Secretary of State Alexander M. Haig Jr. said yesterday that a "close accord" has been forged with West Germany about the martial law crackdown in Poland but he declined to say what follow-up sanctions, if any, are expected from the Germans and other U.S. allies.

Speaking at a press conference immediately after an apparently tough final meeting here with West German Chancellor Helmut Schmidt, Haig repeatedly emphasized that the allies have differing problems that condition their responses to the Soviet Union in the current situation.

Haig, who is preparing to meet the foreign ministers of the North Atlantic Treaty Organization in a special meeting on Poland next Monday, said he did not expect agreement then on "a uniform outcome on that very difficult issue" of anti-Soviet sanctions.

Haig was unwilling yesterday to repeat the call for "parallel steps" by the allies to complement the U.S. sanctions previously adopted by President Reagan. Official sources described this as a tactical maneuver designed to facilitate negotiations with the allies. The sources said the United States, in fact, continues to hope tangible support will result from next week's NATO meeting.

In another development, administration sources reported receipt of a letter from Gen. Wojciech Jaruzelski expressing willingness to lift martial law, release prisoners and re-establish a national dialogue that includes the labor organization, Solidarity. However, no dates or other specifics were given, and, in their absence, Washington officials consider the message to be merely "nice words" that do not change the situation. The message was handed by Jaruzelski to U.S. Ambassador Francis J. Meehan this week.

Haig's breakfast yesterday with Schmidt, the final event of the German leader's visit, followed a round of meetings with Reagan and others Tuesday in an effort to align the policies of Washington and Bonn. By publicly criticizing the Soviet Union Tuesday for the first time in the Polish crisis, Schmidt made it possible for Reagan and Haig to speak approvingly of a shared assessment with the German leader.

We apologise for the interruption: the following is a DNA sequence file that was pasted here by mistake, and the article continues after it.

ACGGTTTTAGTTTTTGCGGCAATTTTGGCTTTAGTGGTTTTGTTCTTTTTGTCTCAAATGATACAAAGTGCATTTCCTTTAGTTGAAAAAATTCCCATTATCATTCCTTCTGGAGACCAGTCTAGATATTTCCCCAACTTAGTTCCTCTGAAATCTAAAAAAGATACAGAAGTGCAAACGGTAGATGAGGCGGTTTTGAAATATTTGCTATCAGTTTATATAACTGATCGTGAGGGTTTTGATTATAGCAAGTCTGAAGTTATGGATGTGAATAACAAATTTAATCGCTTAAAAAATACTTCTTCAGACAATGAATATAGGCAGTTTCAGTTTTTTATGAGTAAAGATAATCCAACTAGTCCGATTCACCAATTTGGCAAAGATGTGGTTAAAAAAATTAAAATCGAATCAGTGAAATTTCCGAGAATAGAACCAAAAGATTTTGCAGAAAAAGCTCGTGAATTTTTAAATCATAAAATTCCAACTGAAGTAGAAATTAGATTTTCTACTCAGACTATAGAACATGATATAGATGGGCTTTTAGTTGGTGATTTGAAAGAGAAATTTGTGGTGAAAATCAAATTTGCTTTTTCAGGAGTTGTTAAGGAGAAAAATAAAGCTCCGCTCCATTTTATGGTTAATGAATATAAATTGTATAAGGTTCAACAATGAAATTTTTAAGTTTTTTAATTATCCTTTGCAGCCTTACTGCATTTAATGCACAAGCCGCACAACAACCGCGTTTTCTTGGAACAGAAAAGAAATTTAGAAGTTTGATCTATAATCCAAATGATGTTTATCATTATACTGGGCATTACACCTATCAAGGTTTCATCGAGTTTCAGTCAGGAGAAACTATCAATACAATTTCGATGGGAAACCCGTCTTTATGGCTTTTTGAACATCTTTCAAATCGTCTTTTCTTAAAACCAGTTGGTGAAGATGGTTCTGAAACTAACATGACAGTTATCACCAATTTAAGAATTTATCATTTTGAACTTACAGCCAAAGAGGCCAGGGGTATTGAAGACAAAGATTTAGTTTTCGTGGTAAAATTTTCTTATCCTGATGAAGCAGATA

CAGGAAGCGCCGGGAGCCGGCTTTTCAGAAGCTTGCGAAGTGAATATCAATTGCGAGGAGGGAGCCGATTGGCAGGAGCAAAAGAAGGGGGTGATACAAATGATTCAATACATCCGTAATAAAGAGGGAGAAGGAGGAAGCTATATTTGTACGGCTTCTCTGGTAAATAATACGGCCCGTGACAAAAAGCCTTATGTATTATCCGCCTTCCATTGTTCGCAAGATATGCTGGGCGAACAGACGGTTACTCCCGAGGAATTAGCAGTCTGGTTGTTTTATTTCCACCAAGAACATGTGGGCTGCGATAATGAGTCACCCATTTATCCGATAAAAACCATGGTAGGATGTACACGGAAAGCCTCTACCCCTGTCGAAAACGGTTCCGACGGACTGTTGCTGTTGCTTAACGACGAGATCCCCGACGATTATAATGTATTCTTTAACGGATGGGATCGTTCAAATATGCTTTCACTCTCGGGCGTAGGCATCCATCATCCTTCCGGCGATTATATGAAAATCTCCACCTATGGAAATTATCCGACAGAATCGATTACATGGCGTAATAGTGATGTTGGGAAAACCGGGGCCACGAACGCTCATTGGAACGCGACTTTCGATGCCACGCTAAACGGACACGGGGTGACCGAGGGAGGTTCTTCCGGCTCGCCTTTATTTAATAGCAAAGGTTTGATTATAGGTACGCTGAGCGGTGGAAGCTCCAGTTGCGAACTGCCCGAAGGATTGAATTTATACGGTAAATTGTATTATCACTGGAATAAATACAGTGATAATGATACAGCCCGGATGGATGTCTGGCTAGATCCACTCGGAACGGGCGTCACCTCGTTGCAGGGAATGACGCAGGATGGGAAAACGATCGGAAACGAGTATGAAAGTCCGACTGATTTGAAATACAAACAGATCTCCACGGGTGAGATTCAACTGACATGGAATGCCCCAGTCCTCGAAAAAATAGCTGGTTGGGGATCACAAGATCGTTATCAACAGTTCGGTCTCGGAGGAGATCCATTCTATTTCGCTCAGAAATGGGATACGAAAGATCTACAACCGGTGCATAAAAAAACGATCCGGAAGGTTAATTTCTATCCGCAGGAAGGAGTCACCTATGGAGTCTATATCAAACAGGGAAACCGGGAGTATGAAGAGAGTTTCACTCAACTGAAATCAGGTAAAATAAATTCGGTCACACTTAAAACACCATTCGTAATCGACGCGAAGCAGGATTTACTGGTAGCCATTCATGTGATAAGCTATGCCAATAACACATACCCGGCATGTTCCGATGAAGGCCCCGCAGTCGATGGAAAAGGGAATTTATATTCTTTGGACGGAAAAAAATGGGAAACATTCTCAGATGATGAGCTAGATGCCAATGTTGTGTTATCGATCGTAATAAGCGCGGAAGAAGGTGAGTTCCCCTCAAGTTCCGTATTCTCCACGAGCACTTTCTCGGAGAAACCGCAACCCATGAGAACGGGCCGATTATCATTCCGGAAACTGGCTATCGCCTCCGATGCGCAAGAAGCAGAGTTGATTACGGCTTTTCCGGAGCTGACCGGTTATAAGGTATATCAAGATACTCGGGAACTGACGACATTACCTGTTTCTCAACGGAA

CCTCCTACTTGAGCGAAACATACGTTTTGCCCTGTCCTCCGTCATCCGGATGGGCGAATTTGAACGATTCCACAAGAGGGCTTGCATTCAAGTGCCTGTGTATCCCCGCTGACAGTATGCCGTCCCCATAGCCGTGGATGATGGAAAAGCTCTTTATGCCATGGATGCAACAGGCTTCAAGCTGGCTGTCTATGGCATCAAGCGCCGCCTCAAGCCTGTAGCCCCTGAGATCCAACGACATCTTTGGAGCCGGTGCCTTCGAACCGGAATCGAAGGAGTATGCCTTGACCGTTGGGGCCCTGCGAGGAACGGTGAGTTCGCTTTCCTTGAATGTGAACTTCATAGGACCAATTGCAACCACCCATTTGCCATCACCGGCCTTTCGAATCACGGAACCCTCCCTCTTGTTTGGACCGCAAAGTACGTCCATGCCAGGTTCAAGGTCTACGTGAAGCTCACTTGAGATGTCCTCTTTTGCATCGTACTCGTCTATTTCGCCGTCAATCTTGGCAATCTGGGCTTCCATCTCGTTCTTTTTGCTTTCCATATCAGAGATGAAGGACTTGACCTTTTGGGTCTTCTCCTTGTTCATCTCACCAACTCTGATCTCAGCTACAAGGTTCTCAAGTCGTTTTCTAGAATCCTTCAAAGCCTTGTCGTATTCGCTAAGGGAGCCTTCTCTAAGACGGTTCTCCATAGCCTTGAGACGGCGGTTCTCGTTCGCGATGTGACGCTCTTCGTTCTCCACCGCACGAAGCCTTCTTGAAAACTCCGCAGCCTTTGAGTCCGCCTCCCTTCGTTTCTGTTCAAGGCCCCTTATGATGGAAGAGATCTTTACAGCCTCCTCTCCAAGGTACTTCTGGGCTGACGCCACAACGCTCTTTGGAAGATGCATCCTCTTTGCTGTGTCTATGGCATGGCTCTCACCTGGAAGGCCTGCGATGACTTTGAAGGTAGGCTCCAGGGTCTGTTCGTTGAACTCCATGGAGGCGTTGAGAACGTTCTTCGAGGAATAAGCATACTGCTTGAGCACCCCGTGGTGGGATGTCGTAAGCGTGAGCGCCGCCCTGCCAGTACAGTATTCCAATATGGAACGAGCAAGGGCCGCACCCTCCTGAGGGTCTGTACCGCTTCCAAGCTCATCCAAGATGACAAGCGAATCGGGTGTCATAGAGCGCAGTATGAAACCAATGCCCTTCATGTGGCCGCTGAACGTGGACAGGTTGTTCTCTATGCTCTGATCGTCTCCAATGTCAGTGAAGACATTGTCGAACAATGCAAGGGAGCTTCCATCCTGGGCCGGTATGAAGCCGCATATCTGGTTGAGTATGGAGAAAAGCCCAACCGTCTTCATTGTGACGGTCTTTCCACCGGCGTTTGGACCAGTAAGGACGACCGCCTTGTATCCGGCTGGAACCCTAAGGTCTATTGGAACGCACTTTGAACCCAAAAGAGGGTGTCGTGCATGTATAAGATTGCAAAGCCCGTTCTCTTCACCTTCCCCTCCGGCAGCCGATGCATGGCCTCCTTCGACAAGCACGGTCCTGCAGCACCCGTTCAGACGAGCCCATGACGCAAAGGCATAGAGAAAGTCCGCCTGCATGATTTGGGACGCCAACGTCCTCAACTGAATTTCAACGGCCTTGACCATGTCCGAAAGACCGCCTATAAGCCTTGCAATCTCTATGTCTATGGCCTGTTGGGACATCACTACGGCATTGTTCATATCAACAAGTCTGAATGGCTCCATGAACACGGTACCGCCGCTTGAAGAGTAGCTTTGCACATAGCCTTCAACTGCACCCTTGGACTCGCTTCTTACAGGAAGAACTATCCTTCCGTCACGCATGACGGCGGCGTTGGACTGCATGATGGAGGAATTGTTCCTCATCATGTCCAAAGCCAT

Despite the U.S. effort to put a positive face on the results, there was no sign that the West Germans had moved toward halting the planned Siberian-Western Europe gas pipeline, in which they have a major role, or taking any other economic or political reprisals against the Soviets. For all of Haig's public deference to Schmidt's views, sources said their final session featured blunt talk from Haig about German responsibilities to the Western alliance.

On a major point of interest to the German government, Haig made it clearer than ever yesterday that the United States intends to resume negotiations with the Soviet Union next week in Geneva on the limitation of medium-range nuclear weapons in Europe.

Moreover, Haig adopted a relatively expansive rationale for this decision, saying that the arms talks "constitute a very special category of East-West relations...because there are fundamental advantages to the West as well as the East in the continuation of a dialogue seeking control of nuclear armaments." He added that this dialogue should be interrupted only in "the most exceptional of circumstances," a definition which does not encompass the present situation.

Those statements by Haig were reminiscent of the Carter administration's rationale for treating U.S.-Soviet stratetic arms limitation talks (SALT) as a special category of East-West relations, insulated where possible from other conflicts and cross-purposes with Moscow. The Reagan administration came into office highly critical of this view and espousing the "linkage" of arms control with other Soviet-American issues.

Haig strongly suggested that he plans to go ahead with his scheduled meeting Jan. 27 with Soviet Foreign Minister Andrei Gromyko if the situation in Poland remains the same. Citing Reagan's recently expressed interest in a summit meeting with Soviet President Leonid Brezhnev, Haig said high-level communications are more, rather than less, important in times of crisis.

Haig also envisioned a U.S.-allied call for a special discusssion of Poland by the Madrid follow-up conference on the 1975 Helskinki accords. The Soviets could and probably would block such a meeting by an objection, according to officials.

If the Russians object, Haig declared, it would be "a clear signal" to the world of their position on the Polish situation.